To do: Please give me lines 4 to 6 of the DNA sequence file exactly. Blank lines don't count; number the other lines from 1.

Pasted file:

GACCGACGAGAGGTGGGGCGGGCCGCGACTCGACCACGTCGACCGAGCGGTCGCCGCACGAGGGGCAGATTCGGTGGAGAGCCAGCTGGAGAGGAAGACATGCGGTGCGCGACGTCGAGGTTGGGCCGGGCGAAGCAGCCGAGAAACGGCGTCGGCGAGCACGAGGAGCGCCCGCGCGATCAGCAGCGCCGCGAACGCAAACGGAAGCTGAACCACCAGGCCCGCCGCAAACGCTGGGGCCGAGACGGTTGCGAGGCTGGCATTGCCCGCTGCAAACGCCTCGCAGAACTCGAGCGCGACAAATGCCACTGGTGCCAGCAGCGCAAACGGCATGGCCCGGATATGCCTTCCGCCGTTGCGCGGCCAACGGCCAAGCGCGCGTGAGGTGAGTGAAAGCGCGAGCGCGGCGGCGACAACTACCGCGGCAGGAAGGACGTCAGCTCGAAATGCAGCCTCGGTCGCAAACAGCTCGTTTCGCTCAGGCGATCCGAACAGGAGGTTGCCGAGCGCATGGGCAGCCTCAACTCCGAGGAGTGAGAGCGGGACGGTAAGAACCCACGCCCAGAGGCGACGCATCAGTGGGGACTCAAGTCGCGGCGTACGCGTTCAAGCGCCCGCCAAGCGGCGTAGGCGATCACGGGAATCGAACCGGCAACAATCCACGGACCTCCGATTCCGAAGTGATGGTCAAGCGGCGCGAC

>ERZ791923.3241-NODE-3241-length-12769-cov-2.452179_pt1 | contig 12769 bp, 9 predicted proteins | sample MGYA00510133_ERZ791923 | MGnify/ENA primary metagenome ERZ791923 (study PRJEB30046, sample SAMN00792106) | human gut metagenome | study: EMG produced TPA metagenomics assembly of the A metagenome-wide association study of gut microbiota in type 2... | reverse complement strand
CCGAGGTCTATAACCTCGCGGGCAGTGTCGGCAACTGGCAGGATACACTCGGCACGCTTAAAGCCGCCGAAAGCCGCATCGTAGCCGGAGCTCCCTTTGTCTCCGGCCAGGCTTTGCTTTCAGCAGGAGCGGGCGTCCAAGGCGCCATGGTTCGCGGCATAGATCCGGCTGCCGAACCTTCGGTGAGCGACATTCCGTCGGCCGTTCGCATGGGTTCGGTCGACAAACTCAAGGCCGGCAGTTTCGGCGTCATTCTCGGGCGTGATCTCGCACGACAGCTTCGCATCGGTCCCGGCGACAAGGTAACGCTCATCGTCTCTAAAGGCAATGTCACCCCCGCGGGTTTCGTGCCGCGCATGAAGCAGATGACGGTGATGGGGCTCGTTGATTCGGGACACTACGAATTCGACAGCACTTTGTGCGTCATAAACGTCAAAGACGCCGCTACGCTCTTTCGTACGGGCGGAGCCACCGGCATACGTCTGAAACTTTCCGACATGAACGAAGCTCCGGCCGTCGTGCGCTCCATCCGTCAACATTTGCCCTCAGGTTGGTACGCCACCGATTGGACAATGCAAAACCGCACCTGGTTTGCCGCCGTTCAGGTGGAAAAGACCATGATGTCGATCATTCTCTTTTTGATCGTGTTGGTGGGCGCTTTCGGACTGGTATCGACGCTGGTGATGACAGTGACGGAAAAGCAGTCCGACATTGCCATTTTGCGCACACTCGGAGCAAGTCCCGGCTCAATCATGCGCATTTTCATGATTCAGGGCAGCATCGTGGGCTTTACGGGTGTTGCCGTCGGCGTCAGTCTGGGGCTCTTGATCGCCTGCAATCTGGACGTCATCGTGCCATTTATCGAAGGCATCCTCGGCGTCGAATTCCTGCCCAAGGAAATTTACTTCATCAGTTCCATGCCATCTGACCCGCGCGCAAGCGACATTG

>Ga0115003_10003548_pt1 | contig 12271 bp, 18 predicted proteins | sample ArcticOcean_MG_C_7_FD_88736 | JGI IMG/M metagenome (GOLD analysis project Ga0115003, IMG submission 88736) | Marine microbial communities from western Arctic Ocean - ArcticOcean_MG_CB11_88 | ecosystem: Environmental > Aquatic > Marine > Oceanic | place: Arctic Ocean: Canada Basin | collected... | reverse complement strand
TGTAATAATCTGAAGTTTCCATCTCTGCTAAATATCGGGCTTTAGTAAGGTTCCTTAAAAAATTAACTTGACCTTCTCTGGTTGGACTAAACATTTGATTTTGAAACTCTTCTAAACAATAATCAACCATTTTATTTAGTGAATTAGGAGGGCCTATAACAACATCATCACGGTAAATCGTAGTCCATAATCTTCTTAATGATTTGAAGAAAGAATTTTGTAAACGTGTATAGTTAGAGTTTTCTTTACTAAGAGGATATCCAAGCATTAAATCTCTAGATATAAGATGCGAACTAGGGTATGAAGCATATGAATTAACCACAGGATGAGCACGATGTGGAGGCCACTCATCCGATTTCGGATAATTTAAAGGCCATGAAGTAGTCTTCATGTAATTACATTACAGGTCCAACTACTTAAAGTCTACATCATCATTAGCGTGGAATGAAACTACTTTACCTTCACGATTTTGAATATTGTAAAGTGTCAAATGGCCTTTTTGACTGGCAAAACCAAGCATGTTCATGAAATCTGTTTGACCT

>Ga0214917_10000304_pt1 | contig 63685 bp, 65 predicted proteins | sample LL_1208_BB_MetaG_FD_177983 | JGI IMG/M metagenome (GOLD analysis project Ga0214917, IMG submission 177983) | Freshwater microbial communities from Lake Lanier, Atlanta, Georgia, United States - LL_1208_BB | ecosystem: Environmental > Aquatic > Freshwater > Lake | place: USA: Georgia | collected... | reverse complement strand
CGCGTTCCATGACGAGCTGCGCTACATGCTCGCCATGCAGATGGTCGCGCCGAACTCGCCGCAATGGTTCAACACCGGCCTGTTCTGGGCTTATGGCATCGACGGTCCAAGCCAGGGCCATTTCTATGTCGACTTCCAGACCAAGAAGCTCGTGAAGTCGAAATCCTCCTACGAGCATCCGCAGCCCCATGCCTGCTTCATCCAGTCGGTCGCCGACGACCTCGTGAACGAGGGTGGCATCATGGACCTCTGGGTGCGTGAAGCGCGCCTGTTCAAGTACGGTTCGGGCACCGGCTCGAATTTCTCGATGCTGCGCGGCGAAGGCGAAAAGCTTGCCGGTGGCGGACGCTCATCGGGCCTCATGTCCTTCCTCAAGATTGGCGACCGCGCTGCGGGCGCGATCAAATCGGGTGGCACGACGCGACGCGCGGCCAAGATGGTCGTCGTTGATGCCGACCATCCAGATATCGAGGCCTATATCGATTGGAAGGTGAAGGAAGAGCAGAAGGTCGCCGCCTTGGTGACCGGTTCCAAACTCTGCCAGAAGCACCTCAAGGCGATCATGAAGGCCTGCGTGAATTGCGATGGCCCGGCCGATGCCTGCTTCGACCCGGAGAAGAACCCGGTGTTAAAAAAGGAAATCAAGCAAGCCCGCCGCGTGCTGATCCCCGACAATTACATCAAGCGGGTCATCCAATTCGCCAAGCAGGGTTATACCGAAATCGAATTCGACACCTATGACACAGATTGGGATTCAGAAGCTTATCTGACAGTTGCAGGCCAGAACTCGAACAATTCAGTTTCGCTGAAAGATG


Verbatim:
>Ga0115003_10003548_pt1 | contig 12271 bp, 18 predicted proteins | sample ArcticOcean_MG_C_7_FD_88736 | JGI IMG/M metagenome (GOLD analysis project Ga0115003, IMG submission 88736) | Marine microbial communities from western Arctic Ocean - ArcticOcean_MG_CB11_88 | ecosystem: Environmental > Aquatic > Marine > Oceanic | place: Arctic Ocean: Canada Basin | collected... | reverse complement strand
TGTAATAATCTGAAGTTTCCATCTCTGCTAAATATCGGGCTTTAGTAAGGTTCCTTAAAAAATTAACTTGACCTTCTCTGGTTGGACTAAACATTTGATTTTGAAACTCTTCTAAACAATAATCAACCATTTTATTTAGTGAATTAGGAGGGCCTATAACAACATCATCACGGTAAATCGTAGTCCATAATCTTCTTAATGATTTGAAGAAAGAATTTTGTAAACGTGTATAGTTAGAGTTTTCTTTACTAAGAGGATATCCAAGCATTAAATCTCTAGATATAAGATGCGAACTAGGGTATGAAGCATATGAATTAACCACAGGATGAGCACGATGTGGAGGCCACTCATCCGATTTCGGATAATTTAAAGGCCATGAAGTAGTCTTCATGTAATTACATTACAGGTCCAACTACTTAAAGTCTACATCATCATTAGCGTGGAATGAAACTACTTTACCTTCACGATTTTGAATATTGTAAAGTGTCAAATGGCCTTTTTGACTGGCAAAACCAAGCATGTTCATGAAATCTGTTTGACCT

>Ga0214917_10000304_pt1 | contig 63685 bp, 65 predicted proteins | sample LL_1208_BB_MetaG_FD_177983 | JGI IMG/M metagenome (GOLD analysis project Ga0214917, IMG submission 177983) | Freshwater microbial communities from Lake Lanier, Atlanta, Georgia, United States - LL_1208_BB | ecosystem: Environmental > Aquatic > Freshwater > Lake | place: USA: Georgia | collected... | reverse complement strand